In the autumn of 1992 the decision was made by Mr Millham to give up his private railway and from this point on a small group of members decided to take things into their hands and so the Lavender Line Preservation Society was born. The steam engines, rolling stock and buildings were all purchased from Mr Millham then the railway was registered as a charity and membership became open to the public.
One of the first major projects of the newly formed society was to build an inspection pit outside the engine shed to make life easier when oiling up and preparing the steam engines for a days work, along with the new pit, track work was taken up and repaired to ensure everything was safe for public running, luckily not a lot of work was needed for the upkeep of the site itself as Mr Millham had kept the station and builds in very good condition along with his rolling stock and steam engines.
Many more different types of motive power was drafted in to the railway over the years including an ex two car 115 unit still in its network southeast colours, a class 12 and two class 73’s! Along with resident loco’s Annie and Blackie all of these engines proved to be the perfect mixture of steam and diesel loco’s with most Sundays at this point running steam motive power.
By 1996 there was an increasing spell of broken springs on both the steam and diesel engines, the cause of this was later found to be uneven and distorted track which put tremendous stress on the locomotives springs and chassis. The problem had to be solved as soon as possible due to the rough ride and the increasing amount of money that was bring spent repairing the engines, so the railway was shut for a number of weeks for major repairs to be carried out and to ensure that both the running line and the shed line were safe to carry passengers.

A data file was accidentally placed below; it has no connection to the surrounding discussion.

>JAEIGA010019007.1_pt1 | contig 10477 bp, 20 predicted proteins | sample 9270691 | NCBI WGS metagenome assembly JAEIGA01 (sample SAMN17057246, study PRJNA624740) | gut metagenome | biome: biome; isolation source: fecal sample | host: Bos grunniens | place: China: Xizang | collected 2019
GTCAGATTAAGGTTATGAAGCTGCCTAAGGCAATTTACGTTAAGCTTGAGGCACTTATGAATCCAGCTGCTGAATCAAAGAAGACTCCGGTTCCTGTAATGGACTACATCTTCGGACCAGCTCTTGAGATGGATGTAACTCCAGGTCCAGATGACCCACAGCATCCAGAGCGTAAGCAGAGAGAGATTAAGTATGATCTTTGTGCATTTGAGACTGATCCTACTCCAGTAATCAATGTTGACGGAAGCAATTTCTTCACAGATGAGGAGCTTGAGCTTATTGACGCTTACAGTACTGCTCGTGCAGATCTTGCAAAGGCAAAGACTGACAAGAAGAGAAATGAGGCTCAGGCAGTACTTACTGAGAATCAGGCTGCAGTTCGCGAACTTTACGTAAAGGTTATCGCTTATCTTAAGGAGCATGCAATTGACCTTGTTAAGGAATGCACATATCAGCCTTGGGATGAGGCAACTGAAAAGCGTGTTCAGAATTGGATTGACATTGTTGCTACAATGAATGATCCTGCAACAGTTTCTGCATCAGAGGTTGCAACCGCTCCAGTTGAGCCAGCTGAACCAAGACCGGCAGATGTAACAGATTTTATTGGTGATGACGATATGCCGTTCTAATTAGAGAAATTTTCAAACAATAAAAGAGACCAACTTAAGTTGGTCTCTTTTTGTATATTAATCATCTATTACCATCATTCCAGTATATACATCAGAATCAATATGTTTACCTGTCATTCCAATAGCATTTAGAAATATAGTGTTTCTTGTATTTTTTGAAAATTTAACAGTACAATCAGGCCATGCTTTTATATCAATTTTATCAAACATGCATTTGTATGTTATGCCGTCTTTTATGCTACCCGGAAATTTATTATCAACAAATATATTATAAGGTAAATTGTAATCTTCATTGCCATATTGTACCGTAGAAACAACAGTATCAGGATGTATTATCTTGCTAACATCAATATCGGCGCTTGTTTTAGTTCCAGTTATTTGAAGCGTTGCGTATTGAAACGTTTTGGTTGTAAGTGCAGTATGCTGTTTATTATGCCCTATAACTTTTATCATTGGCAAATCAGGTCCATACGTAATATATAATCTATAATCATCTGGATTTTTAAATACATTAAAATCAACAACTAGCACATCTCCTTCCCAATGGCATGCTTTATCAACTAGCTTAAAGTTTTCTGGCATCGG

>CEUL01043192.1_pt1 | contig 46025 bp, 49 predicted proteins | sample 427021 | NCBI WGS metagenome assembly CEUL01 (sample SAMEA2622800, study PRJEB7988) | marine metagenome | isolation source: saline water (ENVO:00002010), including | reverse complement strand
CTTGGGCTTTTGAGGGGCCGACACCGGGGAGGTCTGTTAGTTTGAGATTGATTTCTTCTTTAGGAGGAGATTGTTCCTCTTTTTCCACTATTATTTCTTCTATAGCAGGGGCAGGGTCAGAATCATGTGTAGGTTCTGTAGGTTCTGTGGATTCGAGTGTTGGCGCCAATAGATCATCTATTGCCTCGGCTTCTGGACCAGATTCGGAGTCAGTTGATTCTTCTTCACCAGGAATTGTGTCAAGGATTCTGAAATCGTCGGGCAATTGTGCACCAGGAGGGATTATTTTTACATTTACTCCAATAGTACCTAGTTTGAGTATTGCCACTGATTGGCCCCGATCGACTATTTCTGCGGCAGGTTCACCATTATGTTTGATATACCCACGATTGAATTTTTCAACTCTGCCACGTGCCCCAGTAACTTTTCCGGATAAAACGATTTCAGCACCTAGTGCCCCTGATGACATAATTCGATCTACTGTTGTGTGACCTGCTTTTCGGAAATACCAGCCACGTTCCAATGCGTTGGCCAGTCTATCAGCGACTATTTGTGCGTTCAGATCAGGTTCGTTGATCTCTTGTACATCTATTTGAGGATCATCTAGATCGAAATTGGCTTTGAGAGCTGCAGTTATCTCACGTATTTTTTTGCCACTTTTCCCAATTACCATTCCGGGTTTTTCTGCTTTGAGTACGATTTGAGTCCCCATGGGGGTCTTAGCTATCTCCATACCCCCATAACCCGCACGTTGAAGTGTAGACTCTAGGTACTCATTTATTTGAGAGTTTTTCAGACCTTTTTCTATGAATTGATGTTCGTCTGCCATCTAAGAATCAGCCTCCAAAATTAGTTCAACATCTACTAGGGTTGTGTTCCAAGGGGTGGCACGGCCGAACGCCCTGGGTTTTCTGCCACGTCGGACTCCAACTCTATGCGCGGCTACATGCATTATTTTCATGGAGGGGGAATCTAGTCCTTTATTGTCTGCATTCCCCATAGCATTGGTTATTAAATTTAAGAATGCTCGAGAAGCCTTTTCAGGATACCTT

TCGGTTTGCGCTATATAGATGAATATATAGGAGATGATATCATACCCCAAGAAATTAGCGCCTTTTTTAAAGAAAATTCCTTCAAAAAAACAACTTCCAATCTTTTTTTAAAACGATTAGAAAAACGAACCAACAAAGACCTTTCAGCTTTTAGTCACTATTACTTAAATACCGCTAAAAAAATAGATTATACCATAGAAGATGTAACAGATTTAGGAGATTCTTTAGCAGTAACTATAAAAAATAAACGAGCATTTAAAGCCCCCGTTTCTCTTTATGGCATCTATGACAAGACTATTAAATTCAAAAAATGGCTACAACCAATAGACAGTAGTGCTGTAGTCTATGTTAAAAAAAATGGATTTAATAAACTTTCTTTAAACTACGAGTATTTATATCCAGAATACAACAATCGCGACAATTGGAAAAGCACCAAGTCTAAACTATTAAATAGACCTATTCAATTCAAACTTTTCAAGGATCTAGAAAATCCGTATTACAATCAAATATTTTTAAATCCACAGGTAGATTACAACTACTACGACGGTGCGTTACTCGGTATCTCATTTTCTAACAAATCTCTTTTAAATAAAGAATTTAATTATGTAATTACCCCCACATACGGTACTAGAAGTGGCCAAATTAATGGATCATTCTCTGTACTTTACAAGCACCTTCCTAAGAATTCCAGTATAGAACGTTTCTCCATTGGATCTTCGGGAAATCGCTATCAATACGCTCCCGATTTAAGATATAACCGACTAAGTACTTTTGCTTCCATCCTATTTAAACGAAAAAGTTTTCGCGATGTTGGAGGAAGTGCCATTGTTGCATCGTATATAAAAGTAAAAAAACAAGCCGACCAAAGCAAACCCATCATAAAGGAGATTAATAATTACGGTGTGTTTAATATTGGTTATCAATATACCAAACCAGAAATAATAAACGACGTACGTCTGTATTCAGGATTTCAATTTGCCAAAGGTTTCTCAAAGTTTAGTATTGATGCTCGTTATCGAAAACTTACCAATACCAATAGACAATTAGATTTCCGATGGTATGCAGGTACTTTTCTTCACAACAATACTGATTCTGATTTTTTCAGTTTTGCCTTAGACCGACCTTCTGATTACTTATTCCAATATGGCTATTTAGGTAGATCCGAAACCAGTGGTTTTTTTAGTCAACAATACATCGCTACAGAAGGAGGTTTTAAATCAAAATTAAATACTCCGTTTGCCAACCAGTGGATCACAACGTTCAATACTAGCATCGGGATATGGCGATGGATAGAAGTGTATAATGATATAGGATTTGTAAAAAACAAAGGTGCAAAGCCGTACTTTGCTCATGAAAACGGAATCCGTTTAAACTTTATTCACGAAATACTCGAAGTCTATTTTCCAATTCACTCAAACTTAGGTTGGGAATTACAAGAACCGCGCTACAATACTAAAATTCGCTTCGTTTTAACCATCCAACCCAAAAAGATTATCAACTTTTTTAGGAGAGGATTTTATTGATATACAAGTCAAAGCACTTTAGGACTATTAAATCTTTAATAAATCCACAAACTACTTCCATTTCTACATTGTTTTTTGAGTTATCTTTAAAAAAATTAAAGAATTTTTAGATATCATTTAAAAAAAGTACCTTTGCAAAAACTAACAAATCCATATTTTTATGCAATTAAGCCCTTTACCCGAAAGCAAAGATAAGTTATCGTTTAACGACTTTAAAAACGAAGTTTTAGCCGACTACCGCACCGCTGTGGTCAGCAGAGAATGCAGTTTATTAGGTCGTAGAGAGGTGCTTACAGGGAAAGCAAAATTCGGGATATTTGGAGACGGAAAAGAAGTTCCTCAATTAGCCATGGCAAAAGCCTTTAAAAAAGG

Over the years the Lavender Line had seen many steam engines come and go from ex Southampton shunter Cunarder to ex BR Ivatt class 2 and by 1998 had its very own workshop and preparation areas to carry out the overhaul of steam engines, one of the first being 0-4-0 Annie which was privately sold off to a member at the time who fortunately decided to keep her at the railway and spend a great deal of time overhauling her. She eventually returned to traffic in the spring of 2004 at one of the railways goods trains weekends where she could be seen paralleling with resident loco 0-6-0 Kitson Austin 1 at the time.
By the summer 2000 the railway had struck a huge amount of bad luck due to the heavy flooding which affected Isfield and its surrounding areas, although the station itself suffered only minor damage, the newly laid extension at the north end of the line was another story. Concrete sleepers, ballast and the embankment itself were all washed away leaving a total mess after the working members had spent so long building the new extension. Although this was a mighty blow to moral at the railway, the members never gave up and started work immediately rebuilding the embankment and salvaging the sleepers. By 2003 the line had been relayed and joined with the current running line. A tamper machine was brought in to finish off the track work and by the summer of 2004 the line was used for the first time on the last vintage weekend which included both Austin 1 and Annie running double header trains.
Unfortunately by this point the railways resident steam engine Blackie had suffered a crack in the inner firebox and so was taken out of service for a complete overhaul and repair. Fortunately Austin 1 was on hand to take over passenger duties for the next four years and proved to be a very reliable engine. By the spring of 2006 the railway was treated to something very special, its first steam gala weekend for ten years. This weekend included resident loco Austin 1, resident engine Sentinel and a guest engine, Terrier Martello. The gala proved to be a complete success with top and tailing, double headers and goods trains recreating the Lewes to London goods trains which frequently passed through Isfield.
Over the past few years Isfield has grown in both size and membership, with two working steam engines, four working diesels and a Thumper unit, with the railway still providing an enjoyable and beautiful journey through a mile and quarter of Sussex countryside. To this day The Lavender Line still boasts to be “Sussex’s Best Kept Secret”.